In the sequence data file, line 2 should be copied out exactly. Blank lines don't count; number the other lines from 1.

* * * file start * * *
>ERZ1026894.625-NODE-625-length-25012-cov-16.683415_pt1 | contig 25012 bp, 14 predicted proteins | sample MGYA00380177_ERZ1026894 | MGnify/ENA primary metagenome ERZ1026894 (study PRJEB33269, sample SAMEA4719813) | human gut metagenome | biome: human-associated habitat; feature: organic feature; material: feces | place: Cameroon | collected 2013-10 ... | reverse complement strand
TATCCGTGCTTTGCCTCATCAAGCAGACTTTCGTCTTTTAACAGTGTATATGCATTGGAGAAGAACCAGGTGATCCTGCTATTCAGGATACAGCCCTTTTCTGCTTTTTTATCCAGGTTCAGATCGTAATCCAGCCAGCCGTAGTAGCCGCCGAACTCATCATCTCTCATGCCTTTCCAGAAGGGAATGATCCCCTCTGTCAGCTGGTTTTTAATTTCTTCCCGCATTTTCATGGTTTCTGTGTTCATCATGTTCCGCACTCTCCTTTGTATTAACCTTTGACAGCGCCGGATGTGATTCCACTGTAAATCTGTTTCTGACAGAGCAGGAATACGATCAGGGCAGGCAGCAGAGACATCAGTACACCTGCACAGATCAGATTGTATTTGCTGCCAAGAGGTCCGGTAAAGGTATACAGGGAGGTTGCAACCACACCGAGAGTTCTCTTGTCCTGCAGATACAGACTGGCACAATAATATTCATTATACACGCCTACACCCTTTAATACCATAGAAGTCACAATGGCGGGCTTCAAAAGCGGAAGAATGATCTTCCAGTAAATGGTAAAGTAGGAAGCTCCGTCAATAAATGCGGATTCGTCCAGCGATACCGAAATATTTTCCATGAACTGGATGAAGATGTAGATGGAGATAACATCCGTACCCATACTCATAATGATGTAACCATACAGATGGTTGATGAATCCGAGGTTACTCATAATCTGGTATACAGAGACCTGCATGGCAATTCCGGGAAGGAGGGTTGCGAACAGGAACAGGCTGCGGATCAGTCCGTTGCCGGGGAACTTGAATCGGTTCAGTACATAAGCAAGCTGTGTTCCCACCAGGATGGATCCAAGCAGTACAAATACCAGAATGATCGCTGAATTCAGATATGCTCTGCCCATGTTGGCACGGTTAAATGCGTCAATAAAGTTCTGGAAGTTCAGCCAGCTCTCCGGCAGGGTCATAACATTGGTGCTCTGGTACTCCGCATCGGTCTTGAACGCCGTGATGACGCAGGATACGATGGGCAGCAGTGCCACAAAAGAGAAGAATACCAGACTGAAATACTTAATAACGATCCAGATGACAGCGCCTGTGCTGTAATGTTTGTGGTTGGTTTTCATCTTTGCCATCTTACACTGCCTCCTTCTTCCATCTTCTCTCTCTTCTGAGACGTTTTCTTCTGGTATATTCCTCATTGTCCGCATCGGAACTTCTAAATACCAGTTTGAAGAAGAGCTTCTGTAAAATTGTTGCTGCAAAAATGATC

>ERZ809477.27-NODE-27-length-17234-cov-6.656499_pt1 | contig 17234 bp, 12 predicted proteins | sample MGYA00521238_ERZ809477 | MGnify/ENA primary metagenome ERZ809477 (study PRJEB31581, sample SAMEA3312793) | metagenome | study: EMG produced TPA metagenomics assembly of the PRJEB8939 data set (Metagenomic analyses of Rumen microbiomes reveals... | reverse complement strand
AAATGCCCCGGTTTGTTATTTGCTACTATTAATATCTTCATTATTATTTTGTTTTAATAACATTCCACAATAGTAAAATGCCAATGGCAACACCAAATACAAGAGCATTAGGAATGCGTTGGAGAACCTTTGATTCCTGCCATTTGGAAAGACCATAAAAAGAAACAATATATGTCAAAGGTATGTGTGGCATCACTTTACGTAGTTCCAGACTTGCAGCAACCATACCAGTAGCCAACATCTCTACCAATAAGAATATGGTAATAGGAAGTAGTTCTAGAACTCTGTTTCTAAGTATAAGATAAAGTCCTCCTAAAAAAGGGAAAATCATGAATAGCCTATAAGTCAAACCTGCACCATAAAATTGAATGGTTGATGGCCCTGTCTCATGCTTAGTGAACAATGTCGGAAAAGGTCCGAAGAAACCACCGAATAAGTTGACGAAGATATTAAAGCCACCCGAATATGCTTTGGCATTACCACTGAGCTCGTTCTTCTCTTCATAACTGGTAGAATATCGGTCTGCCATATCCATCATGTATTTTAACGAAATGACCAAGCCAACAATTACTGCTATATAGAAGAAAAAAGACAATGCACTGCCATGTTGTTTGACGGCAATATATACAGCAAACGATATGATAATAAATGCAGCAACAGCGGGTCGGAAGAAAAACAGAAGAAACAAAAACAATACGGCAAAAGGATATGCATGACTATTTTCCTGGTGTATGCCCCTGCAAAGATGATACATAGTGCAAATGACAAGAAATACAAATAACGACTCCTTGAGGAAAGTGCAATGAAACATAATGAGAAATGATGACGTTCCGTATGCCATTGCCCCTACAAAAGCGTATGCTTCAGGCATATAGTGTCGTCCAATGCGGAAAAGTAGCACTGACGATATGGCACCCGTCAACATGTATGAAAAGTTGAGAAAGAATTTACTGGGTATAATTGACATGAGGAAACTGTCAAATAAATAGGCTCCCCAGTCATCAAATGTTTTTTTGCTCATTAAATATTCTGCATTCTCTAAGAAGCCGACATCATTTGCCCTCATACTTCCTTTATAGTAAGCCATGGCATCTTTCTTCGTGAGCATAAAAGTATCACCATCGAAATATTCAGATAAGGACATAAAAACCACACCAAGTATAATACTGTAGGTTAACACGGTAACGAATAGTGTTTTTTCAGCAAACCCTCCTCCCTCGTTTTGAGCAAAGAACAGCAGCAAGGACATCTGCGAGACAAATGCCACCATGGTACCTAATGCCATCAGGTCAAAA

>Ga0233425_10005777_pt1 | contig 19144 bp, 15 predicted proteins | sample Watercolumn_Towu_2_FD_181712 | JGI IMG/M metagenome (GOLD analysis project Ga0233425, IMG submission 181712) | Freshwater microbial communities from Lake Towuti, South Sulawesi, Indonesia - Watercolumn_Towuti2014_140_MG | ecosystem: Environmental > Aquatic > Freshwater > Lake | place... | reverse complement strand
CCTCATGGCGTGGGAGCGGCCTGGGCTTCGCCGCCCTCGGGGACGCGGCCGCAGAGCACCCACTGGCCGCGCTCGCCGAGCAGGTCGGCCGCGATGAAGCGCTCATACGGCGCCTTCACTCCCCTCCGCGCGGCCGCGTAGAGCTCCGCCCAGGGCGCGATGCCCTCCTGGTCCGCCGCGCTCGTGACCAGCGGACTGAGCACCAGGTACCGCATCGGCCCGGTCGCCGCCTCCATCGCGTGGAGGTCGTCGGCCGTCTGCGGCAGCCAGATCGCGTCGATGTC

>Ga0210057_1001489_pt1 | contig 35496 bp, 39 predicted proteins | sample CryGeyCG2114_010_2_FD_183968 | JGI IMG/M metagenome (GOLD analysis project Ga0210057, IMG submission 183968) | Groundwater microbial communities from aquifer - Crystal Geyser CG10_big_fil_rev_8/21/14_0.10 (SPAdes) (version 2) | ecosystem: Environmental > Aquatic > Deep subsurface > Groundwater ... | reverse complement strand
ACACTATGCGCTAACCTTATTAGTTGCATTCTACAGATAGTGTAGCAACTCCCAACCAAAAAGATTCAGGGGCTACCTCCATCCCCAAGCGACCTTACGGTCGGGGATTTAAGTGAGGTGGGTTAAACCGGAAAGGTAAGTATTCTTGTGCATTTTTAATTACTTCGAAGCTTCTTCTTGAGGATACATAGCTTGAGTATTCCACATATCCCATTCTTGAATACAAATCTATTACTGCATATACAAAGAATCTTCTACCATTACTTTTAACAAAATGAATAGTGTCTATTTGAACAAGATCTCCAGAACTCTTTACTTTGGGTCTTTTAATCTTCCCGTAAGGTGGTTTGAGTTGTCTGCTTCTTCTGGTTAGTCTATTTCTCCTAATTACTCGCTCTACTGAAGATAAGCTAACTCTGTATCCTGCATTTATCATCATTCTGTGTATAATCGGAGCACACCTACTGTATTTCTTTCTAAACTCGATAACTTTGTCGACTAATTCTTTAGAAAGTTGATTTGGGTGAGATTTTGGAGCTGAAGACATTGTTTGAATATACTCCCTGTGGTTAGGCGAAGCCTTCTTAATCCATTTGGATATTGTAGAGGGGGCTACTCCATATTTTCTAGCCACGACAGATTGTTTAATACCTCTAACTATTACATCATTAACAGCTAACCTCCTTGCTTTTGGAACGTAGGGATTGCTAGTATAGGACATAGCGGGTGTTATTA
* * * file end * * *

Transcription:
TATCCGTGCTTTGCCTCATCAAGCAGACTTTCGTCTTTTAACAGTGTATATGCATTGGAGAAGAACCAGGTGATCCTGCTATTCAGGATACAGCCCTTTTCTGCTTTTTTATCCAGGTTCAGATCGTAATCCAGCCAGCCGTAGTAGCCGCCGAACTCATCATCTCTCATGCCTTTCCAGAAGGGAATGATCCCCTCTGTCAGCTGGTTTTTAATTTCTTCCCGCATTTTCATGGTTTCTGTGTTCATCATGTTCCGCACTCTCCTTTGTATTAACCTTTGACAGCGCCGGATGTGATTCCACTGTAAATCTGTTTCTGACAGAGCAGGAATACGATCAGGGCAGGCAGCAGAGACATCAGTACACCTGCACAGATCAGATTGTATTTGCTGCCAAGAGGTCCGGTAAAGGTATACAGGGAGGTTGCAACCACACCGAGAGTTCTCTTGTCCTGCAGATACAGACTGGCACAATAATATTCATTATACACGCCTACACCCTTTAATACCATAGAAGTCACAATGGCGGGCTTCAAAAGCGGAAGAATGATCTTCCAGTAAATGGTAAAGTAGGAAGCTCCGTCAATAAATGCGGATTCGTCCAGCGATACCGAAATATTTTCCATGAACTGGATGAAGATGTAGATGGAGATAACATCCGTACCCATACTCATAATGATGTAACCATACAGATGGTTGATGAATCCGAGGTTACTCATAATCTGGTATACAGAGACCTGCATGGCAATTCCGGGAAGGAGGGTTGCGAACAGGAACAGGCTGCGGATCAGTCCGTTGCCGGGGAACTTGAATCGGTTCAGTACATAAGCAAGCTGTGTTCCCACCAGGATGGATCCAAGCAGTACAAATACCAGAATGATCGCTGAATTCAGATATGCTCTGCCCATGTTGGCACGGTTAAATGCGTCAATAAAGTTCTGGAAGTTCAGCCAGCTCTCCGGCAGGGTCATAACATTGGTGCTCTGGTACTCCGCATCGGTCTTGAACGCCGTGATGACGCAGGATACGATGGGCAGCAGTGCCACAAAAGAGAAGAATACCAGACTGAAATACTTAATAACGATCCAGATGACAGCGCCTGTGCTGTAATGTTTGTGGTTGGTTTTCATCTTTGCCATCTTACACTGCCTCCTTCTTCCATCTTCTCTCTCTTCTGAGACGTTTTCTTCTGGTATATTCCTCATTGTCCGCATCGGAACTTCTAAATACCAGTTTGAAGAAGAGCTTCTGTAAAATTGTTGCTGCAAAAATGATC